Friday, October 25, 2013

Hi, my name is RLB and I hate people.

Being an introvert presents difficulties. I am one. I don't like people. I don't like crowds. I don't like going out. I have a very difficult time getting past meeting people. My son is similar. We aren't alone. I'm really good once people get to know me. I have a depth that people like long term. I am not warm and fuzzy. I'm not a sweet, cuddly guy. I piss people off on a regular basis, especially people that I work for. OTOH, those people I work for see my production and love me for it. They just hate my convictions.

Introverts, like myself, need to realize that everyone isn't out to get them. It is very difficult to conceptualize that for an introvert. We anticipate mean, hateful interaction. This expectation isn't because of experience. Experience presents a healthy dose of affirmation. It is the possibility of one negative encounter that makes us hesitate and decide it isn't worth the risk.

I had a great talk with Jr tonight about this. It is the habit of doing the uncomfortable that makes it possible to succeed in life. That applies regardless of being an introvert or extrovert. The introvert has to make an effort to interact with people. It hurts. Extroverts don't understand how difficult this is because it comes natural to them. It's the same in the real world or the internet world. I have very little interest in communicating with people outside of my family. However, as SD pointed out to me, there are those that would appreciate my insights. I will commit to share more for those similar to me and Jr. It might require a question from others, but I will do what I can on my end.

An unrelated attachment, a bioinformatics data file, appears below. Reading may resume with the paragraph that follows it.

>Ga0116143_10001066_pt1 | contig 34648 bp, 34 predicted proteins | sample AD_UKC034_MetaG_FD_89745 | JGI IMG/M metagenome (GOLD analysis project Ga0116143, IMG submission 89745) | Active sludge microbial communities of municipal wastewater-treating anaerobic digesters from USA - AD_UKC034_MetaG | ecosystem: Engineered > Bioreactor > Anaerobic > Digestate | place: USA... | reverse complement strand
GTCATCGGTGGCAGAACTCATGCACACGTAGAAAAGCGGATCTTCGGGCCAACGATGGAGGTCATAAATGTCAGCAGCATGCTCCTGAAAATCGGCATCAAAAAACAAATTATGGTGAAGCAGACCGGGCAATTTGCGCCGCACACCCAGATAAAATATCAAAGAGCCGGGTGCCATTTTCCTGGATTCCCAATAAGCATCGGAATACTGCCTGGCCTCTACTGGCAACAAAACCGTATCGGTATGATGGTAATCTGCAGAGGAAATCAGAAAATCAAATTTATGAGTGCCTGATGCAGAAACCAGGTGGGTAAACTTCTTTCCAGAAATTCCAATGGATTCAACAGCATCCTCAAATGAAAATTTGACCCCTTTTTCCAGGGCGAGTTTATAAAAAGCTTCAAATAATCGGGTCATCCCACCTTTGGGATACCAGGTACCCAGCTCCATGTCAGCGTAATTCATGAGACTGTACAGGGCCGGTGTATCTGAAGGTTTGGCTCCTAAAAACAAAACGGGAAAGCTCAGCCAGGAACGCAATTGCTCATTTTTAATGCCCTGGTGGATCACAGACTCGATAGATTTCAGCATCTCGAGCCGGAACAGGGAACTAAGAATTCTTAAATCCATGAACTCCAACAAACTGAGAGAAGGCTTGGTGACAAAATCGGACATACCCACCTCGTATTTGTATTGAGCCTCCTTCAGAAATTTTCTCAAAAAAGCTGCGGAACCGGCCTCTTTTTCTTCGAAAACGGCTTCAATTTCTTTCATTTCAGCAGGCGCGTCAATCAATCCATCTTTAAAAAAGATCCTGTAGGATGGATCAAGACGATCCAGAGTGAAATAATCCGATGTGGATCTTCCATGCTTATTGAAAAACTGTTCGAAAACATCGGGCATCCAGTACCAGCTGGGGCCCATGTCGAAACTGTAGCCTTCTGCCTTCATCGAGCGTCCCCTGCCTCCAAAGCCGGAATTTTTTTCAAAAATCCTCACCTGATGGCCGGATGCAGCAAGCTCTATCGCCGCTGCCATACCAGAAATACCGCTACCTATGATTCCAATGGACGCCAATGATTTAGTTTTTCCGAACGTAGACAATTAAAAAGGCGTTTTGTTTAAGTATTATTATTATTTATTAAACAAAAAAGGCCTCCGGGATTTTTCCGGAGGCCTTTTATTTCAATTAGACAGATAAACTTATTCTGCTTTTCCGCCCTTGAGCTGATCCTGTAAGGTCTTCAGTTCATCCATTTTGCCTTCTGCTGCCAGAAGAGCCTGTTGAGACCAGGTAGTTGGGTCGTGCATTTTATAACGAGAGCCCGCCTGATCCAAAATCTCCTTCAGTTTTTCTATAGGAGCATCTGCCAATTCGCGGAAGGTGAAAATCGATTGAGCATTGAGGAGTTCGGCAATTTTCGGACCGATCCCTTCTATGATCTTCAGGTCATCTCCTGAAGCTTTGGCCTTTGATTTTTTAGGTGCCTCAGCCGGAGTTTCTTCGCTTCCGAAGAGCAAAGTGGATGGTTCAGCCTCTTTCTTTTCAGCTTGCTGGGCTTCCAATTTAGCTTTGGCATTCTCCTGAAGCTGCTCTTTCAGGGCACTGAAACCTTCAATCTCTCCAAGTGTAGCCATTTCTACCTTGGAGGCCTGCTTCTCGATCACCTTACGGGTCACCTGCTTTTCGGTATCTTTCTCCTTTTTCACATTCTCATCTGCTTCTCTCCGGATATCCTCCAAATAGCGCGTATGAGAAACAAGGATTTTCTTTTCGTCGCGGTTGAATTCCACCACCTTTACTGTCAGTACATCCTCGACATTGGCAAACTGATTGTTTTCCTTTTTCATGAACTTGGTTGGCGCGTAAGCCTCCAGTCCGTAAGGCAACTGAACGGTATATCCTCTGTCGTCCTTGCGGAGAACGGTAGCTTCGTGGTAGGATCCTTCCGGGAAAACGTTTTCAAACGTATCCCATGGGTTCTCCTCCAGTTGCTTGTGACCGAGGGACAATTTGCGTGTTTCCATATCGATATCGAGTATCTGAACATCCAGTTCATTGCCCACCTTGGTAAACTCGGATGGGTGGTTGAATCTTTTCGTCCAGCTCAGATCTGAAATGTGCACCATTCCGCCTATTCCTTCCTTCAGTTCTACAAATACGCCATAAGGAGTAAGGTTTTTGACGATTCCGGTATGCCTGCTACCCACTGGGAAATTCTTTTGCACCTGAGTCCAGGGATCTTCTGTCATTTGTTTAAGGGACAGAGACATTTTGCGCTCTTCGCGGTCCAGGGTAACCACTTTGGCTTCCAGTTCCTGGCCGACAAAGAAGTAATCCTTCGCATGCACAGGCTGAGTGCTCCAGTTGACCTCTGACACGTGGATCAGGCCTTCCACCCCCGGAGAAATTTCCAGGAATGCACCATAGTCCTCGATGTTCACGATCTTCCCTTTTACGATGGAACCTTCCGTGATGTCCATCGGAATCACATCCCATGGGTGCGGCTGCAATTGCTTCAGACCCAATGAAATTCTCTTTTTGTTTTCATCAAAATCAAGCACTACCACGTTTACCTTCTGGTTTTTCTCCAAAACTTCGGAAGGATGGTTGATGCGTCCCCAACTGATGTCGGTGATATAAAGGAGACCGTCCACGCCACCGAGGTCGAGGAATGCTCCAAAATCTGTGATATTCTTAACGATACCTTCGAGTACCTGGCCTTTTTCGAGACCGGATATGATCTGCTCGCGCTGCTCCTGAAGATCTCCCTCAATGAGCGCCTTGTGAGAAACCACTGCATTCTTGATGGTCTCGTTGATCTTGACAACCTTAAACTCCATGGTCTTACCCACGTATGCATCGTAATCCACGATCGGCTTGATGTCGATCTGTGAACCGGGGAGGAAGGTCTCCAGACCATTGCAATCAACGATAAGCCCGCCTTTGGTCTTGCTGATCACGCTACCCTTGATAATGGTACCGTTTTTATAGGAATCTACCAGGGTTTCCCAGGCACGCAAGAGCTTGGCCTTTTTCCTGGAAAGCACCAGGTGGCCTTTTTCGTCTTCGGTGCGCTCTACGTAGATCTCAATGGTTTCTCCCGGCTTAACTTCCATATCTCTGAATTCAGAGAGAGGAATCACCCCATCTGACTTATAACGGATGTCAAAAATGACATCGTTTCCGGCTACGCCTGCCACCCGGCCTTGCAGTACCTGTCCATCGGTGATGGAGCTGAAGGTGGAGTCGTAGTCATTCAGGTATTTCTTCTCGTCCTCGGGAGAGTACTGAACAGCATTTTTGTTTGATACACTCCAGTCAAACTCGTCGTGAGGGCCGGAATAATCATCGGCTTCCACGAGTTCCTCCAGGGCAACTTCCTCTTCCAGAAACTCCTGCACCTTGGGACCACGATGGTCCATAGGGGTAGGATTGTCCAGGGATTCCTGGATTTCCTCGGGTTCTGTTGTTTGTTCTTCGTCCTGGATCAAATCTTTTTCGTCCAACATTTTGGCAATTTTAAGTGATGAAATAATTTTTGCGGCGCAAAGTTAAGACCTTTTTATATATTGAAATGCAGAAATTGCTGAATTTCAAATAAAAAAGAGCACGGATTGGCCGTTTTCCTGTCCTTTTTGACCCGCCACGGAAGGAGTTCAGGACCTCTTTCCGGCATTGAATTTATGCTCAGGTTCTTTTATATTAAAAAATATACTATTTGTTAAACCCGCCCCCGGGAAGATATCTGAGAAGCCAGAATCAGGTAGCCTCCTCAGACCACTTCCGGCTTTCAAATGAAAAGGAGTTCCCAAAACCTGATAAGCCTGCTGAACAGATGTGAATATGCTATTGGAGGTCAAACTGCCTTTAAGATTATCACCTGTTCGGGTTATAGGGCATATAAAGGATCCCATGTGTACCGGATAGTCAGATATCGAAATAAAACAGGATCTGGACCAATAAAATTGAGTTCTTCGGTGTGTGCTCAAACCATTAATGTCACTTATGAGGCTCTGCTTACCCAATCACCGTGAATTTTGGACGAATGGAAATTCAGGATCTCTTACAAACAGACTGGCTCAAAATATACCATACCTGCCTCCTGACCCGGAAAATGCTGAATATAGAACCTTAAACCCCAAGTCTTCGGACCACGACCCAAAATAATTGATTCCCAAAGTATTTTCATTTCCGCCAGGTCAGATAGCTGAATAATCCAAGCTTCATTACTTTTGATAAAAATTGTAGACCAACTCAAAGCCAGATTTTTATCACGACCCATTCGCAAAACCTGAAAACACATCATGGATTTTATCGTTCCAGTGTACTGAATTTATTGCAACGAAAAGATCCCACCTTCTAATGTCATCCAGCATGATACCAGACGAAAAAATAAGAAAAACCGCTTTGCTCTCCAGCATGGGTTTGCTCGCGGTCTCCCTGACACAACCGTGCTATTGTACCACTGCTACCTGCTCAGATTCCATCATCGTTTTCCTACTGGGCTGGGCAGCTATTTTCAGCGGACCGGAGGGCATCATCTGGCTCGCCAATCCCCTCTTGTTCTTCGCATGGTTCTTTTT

3 comments:

  1. I once told an extrovert that I was exhausted because I'd been to a long family event the day before. He asked, "Oh, you don't like your family?" I had to explain that I like my family plenty, but spending time with people wears me out whether I like them or not. In fact, liking them might make it more tiring, because if I didn't like them, I wouldn't make as much of an effort to be sociable.

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    1. That's an excellent point as well. Being married to an extrovert is both good and difficult for me. SD pushes too hard sometimes. I have to let her know when I need down time. The good part, though, is that I don't become a hermit.

      We joke about when the last time was I left the fifteenth floor. When we lived in South Korea, we lived on the fifteenth floor. Oftentimes on three day weekends, I wouldn't leave the fifteenth floor. I was quite happy with that.

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  2. Extroverts.

    Gah!

    They Just Don't Get It.

    Grumble... grumble...



    get off my lawn!

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